One of the objectives of my research I made was the exploration of what concurrency really meant and how to tame it. In 1965, I had met Ole-Johan Dahl and Kristen Nygaard, who were the designers of a language called Simula 67, which had an enormous influence on the propagation of ideas of object-oriented programming, and it impressed me greatly. They had a concept of timing which was implemented as a simulated time train in the way that is completely standard nowadays. That gives a framework within which one could explore the meaning of real concurrency.

After I had joined the Queen’s University Belfast, I teamed up with a colleague, Jim Welsh, to design a new version of Pascal; a language which is then current for implementation of compilers and other software, to design a new version which would import some part of the class structure of Simula 67. It was called Pascal Plus. Jim Welsh wrote its compiler and tested it and delivered it. It’s rather a splendid exercise because he only ever found one fault. He found one fault in the compiler that he’d written. It was a no-reference fault. Otherwise, he had implemented the language completely from its specification without testing it, any part of the implementation, before putting it all together and compiling it.

The only other Pascal compiler that was in existence at that time produced a running compiler, which we used. I used that compiler to implement an idea which was based on the Simula class concept called the monitor. I published an article about it. The monitor’s essentially a single object which would accept method calls with an object with many available methods and would accept calls from many concurrent callers. It was protected automatically by an exclusion mechanism so that the calls could not be simultaneous.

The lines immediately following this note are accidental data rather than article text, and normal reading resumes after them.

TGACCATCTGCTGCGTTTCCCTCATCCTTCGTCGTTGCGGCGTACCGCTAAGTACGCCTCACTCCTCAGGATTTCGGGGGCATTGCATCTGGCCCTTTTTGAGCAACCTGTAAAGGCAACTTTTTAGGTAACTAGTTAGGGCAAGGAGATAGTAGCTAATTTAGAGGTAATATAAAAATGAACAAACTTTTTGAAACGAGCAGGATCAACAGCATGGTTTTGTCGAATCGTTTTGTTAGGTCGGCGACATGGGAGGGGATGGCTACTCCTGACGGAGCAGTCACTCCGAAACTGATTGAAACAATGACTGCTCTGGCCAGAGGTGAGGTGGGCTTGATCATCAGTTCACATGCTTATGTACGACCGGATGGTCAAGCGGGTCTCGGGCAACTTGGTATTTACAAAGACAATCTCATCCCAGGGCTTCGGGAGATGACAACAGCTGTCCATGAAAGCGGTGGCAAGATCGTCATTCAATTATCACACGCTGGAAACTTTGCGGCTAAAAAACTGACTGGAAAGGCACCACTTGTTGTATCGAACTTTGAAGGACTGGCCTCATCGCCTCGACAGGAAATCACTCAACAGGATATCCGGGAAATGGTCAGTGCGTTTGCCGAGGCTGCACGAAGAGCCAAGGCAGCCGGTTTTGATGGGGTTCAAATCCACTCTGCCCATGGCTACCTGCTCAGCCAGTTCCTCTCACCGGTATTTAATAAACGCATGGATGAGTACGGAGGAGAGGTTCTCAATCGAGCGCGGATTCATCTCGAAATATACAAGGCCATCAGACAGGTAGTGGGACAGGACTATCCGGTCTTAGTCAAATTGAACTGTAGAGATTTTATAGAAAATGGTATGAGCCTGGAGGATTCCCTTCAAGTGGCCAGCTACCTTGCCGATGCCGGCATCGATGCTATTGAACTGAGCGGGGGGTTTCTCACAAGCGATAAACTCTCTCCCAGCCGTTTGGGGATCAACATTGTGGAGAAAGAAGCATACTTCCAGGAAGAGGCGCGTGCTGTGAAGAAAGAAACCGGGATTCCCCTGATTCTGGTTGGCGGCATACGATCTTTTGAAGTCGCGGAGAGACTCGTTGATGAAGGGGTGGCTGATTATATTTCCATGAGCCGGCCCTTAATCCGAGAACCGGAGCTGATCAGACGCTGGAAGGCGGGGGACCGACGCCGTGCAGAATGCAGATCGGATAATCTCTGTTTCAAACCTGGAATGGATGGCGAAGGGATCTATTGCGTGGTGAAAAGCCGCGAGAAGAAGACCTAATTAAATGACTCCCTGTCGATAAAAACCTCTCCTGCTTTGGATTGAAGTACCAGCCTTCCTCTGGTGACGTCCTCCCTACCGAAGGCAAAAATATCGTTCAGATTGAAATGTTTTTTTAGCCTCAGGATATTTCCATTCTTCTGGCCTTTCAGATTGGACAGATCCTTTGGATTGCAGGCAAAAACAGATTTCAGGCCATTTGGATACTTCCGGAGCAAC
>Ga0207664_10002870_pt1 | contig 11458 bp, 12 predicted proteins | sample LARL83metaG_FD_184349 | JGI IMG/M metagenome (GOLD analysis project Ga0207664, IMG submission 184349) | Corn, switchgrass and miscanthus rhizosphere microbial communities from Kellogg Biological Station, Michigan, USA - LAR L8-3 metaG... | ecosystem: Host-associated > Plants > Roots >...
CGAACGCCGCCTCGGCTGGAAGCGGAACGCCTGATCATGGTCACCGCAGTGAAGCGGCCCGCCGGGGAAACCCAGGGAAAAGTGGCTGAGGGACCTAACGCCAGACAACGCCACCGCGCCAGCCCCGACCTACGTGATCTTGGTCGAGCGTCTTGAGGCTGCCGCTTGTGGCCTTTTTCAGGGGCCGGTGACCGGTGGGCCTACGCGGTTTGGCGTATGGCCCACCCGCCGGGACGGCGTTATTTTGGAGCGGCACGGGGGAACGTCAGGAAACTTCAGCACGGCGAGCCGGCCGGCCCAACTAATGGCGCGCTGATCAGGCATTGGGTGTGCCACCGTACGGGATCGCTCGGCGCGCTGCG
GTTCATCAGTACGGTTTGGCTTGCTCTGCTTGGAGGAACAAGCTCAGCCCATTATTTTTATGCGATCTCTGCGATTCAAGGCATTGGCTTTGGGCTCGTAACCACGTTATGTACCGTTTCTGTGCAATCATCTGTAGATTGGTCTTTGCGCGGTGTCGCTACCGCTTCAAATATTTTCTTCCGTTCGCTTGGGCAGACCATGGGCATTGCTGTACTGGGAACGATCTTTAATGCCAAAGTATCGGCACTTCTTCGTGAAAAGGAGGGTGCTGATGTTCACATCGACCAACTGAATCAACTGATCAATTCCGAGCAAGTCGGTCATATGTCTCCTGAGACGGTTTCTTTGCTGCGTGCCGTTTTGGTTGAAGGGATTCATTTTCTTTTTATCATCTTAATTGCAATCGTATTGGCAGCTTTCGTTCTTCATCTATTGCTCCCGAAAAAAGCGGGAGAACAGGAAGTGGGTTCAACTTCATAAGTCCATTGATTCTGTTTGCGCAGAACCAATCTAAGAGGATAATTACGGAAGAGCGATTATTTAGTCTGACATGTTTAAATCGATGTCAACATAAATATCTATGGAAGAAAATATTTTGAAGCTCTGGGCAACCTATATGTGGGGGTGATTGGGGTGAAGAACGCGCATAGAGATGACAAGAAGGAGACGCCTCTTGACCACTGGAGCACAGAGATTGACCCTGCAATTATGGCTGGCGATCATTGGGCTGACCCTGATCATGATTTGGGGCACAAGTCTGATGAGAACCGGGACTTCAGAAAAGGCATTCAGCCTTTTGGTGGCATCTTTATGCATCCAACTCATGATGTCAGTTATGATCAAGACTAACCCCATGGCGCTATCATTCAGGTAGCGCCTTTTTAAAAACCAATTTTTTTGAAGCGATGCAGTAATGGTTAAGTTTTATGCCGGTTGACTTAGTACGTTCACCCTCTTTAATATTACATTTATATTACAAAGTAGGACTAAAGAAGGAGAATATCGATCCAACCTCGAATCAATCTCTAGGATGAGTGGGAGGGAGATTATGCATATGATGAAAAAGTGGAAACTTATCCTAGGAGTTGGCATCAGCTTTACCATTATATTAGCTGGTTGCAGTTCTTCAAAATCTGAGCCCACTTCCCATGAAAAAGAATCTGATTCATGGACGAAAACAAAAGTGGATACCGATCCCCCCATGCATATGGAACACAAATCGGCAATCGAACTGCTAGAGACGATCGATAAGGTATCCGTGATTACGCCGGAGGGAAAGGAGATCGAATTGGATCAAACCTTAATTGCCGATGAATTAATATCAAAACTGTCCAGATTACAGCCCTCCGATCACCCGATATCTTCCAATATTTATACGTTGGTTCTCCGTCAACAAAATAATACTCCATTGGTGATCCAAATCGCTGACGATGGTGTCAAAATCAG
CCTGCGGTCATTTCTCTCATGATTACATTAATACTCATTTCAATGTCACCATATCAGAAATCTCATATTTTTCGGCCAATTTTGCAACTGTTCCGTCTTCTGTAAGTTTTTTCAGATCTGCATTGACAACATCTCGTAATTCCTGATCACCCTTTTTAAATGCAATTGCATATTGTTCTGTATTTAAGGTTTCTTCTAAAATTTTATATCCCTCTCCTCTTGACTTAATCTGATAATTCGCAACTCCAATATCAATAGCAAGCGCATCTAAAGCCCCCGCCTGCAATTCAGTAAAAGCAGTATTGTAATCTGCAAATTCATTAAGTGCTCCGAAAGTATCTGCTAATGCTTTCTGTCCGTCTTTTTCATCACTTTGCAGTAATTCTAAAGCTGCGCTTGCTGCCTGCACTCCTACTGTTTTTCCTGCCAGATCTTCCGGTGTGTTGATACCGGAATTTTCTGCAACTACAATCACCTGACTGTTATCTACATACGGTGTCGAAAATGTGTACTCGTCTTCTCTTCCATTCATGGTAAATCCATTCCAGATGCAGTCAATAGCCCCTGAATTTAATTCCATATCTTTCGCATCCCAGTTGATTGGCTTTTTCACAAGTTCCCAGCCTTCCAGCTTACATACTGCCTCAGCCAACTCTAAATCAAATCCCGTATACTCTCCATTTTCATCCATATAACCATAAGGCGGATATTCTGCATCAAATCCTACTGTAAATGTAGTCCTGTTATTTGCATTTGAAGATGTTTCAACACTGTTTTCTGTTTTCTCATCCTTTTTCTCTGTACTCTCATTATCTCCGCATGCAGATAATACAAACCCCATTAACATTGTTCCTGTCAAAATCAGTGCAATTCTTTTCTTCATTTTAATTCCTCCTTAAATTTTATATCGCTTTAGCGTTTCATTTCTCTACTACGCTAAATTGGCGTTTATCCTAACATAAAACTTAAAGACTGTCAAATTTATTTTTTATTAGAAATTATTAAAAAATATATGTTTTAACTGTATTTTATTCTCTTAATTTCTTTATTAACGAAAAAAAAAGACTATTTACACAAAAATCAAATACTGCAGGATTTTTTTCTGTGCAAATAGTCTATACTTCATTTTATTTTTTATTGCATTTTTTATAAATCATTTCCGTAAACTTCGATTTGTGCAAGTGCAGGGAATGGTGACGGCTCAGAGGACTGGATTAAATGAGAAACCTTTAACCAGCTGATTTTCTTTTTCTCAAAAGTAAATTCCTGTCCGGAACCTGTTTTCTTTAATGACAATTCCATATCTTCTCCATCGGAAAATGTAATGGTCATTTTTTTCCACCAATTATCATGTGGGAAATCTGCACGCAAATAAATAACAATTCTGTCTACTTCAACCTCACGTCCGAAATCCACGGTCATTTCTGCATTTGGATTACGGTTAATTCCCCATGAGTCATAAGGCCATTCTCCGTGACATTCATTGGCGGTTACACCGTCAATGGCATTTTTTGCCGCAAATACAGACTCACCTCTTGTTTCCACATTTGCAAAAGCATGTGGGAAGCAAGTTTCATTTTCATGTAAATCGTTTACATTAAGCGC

Using that language, I wrote, with the help of a colleague Mike McKeag, a thing which we called a structured operating system, and gave a course on the structured operating system at a summer school in Marktoberdorf in Bavaria.

The director of the summer school was one Edsger Dijkstra, well known worldwide, and a very good friend of mine. He told me after I’d given the course of lectures, that he thought maybe I had a good idea here, which from Edsger Dijkstra, was high praise. That he said the notation is terrible, we need to design a different notation. When we had a free afternoon, we went and sat in our hotel garden and talked about the design of what eventually turned out to be CSP, where there were many, many objects, processes running concurrently and communicating with each other by message passing rather than just by method calls. That was crucial.